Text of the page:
All right, all of that out of the way, let’s start with the third of these, The Mountains of Dreams! From here on out, the SPOILERS reign. Potential players should jump to the conclusion.
All right, only referees around? Great!
One look at the hexcrawl map may disappoint some of you: Only the upper fourth of the map actually contains land – the rest is the endless expanse of the K’naanothoa Ocean. This is really deceptive, though, for this Carcosan hexcrawl has the highest density of evocative things to find: There are very few dead hexes herein. There is also a more diversified array of themes here: Instead of the constant barrage of dinos, Shubby-spawns etc., we get variations – you see, there are actually a couple of benevolent places here.
The influence of the Elder Gods is still felt – atop the mysterious plateau of Leng, a truth remains to be found; various lamaseries peddle their own brands of mystic truths; there is a hidden paradise to be found: Mt. Kadath looms…which brings me to one aspect: Many serious critics of literature consider Lovecraft and his heirs to be best when they embrace the true weirdness. This module embraces this aspect wholeheartedly and manages to provide wonder and beauty alongside Carcosan horrors. There is beauty galore to be found in these mountainous regions.
Massive cities may be found within this region, for example mighty Kadatheron – a gloriously beautiful metropolis, that strangely seems to sport a unsettling tradition regarding the fusion of men with the Pharos. There is a town, rendered infertile, that now employs a disturbing fertility rite using a bronze serpent and strange orgies to counteract the curse of darkened stones. Within the ranges of these mountains, a garden of marble-like stone can be found, where a goddess offers a risky wager for those seeking fortune and fame. Incense groves can be found…and there is an imprisoned white thing – it heals when prodded and the blood that gushes forth can be used as oil, providing a strange and inspiring local economy.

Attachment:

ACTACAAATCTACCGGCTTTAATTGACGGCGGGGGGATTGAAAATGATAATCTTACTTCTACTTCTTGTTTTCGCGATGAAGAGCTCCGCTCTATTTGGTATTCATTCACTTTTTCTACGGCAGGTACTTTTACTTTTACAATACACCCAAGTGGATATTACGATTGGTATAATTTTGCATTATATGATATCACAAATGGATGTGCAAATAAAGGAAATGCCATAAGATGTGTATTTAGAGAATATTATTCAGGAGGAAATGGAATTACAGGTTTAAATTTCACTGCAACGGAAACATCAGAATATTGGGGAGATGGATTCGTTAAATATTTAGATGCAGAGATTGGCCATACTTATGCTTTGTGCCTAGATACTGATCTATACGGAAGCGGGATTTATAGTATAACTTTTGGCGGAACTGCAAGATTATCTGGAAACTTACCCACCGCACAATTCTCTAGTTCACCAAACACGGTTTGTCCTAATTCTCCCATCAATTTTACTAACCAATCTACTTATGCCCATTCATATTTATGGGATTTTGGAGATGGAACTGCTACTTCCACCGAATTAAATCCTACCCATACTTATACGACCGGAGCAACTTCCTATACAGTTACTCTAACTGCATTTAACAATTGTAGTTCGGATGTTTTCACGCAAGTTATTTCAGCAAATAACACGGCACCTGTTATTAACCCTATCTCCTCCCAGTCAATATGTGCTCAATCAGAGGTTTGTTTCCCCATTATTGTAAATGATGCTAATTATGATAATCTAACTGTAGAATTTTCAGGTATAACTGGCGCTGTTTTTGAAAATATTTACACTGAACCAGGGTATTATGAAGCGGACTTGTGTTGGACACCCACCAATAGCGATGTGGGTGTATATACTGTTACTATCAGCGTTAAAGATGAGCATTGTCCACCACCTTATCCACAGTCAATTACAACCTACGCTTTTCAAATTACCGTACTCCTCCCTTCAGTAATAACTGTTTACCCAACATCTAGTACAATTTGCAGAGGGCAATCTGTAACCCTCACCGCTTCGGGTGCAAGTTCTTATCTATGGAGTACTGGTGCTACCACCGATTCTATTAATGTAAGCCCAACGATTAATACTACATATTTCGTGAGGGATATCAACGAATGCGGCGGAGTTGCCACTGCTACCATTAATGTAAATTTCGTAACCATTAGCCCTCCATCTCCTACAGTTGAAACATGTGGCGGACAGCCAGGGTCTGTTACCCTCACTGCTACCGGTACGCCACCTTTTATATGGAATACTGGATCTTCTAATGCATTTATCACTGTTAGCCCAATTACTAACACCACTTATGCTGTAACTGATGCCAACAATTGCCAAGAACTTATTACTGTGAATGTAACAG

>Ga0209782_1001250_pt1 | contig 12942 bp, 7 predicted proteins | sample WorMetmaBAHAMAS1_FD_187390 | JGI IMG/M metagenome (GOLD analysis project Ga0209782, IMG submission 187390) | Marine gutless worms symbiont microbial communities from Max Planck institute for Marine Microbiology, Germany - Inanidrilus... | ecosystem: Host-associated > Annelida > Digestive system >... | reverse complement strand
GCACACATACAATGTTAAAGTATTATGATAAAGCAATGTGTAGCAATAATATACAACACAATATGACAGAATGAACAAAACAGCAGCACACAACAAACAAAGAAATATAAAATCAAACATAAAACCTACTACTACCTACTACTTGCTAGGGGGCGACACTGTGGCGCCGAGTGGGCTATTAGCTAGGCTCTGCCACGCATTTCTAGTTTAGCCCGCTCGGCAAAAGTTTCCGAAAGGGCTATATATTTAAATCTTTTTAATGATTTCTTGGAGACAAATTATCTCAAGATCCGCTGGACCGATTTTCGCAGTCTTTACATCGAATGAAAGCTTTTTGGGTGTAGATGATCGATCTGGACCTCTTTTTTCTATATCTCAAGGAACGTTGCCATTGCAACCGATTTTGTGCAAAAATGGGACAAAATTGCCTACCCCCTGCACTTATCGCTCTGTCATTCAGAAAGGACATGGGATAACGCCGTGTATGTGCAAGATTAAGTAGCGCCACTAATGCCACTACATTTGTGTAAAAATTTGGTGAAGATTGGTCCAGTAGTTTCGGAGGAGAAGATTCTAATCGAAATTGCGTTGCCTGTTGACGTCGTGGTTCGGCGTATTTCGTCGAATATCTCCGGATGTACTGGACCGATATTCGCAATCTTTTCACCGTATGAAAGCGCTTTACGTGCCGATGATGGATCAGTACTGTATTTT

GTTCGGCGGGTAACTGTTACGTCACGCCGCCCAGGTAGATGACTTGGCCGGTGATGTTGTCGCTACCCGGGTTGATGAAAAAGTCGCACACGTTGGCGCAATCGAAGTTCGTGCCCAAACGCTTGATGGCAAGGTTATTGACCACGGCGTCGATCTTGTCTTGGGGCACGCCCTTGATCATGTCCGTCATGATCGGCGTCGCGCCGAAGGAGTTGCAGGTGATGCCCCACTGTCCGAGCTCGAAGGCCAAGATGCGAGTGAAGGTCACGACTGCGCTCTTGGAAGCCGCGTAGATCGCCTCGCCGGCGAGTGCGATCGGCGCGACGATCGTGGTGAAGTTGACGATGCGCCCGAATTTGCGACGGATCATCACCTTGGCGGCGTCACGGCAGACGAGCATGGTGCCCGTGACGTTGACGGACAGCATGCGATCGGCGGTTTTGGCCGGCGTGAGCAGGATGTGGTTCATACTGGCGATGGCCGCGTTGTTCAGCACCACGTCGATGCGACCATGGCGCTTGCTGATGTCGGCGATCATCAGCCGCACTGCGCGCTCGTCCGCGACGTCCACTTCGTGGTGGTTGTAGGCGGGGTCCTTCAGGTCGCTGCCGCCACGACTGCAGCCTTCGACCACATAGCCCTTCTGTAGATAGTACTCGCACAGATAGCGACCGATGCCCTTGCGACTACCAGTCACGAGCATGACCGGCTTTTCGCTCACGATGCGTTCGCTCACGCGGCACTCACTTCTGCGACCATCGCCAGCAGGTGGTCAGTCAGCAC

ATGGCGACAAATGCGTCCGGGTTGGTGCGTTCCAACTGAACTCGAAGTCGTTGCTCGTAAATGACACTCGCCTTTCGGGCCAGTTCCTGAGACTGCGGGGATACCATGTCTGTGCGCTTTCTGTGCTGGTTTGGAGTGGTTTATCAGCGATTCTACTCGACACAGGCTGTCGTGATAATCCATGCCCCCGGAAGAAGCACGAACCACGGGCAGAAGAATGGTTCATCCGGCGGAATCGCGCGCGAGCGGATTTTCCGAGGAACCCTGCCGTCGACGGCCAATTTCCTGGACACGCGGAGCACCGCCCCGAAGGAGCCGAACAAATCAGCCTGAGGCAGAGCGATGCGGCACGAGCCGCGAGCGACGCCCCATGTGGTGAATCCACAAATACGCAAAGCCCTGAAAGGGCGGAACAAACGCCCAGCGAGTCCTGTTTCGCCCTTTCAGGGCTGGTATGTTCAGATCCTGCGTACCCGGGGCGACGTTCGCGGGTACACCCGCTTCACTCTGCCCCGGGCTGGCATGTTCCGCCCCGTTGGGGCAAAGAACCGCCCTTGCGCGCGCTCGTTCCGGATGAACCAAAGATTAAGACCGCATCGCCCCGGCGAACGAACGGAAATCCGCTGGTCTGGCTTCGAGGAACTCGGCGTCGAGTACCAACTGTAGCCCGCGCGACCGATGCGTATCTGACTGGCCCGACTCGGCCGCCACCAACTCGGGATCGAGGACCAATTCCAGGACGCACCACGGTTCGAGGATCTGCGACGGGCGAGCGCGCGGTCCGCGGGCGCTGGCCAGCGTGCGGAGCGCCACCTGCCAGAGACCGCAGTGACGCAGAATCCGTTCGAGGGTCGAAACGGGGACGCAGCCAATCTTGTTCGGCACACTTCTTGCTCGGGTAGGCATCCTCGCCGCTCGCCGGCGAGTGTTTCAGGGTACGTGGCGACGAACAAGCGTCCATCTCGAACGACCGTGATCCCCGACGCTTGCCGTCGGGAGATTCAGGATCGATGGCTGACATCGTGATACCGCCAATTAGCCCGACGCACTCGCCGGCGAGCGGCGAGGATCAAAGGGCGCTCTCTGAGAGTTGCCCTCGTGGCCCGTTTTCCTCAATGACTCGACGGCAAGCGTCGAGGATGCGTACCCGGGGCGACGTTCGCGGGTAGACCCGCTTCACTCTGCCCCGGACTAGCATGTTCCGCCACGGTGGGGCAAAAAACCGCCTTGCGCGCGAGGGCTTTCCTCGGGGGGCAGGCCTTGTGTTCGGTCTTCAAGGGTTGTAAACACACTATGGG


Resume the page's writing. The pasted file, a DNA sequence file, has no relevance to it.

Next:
There are all the trademarks of Carcosa here, but they are combined with a truly inspiring diversity that breathes wonder in the best of ways; it almost feels like the author has synthesized the aesthetics of Carcosa and the Isle of the Unknown, with the exception that he uses infinitely more and varied wondrous components.
Editing and formatting are good, though not perfect. I noted the formal shortcomings before, so I’m not going to reiterate them here.
This hexcrawl is pretty much the best thing by Geoffrey McKinney I’ve read so far; it blends the wonder of the “Isle of Wonder” with Carcosa; it is deeply entrenched in a blend of sword and sorcery aesthetics, while fusing them with Carcosa’s unique identity. It manages to provide more diversity and creativity in settlements, spawns, etc. than not only in previous hex-crawls in the series, but as a whole. The vistas depicted herein inspired me – I could picture their hazy, fragile beauty; sense the uncanny strangeness underlying everything. The leitmotifs of the region set it apart; the strange resources and places provide enough small and big stories to develop – in short, this is pretty much an excellent example of what the series can be. If you can look past the formal shortcomings of the series, then at least check this one out – if you’re looking for a truly wondrous mountainous range, this delivers in spades. My final verdict will clock in at 5 stars + seal of approval.
You can get this great hexcrawl here on lulu!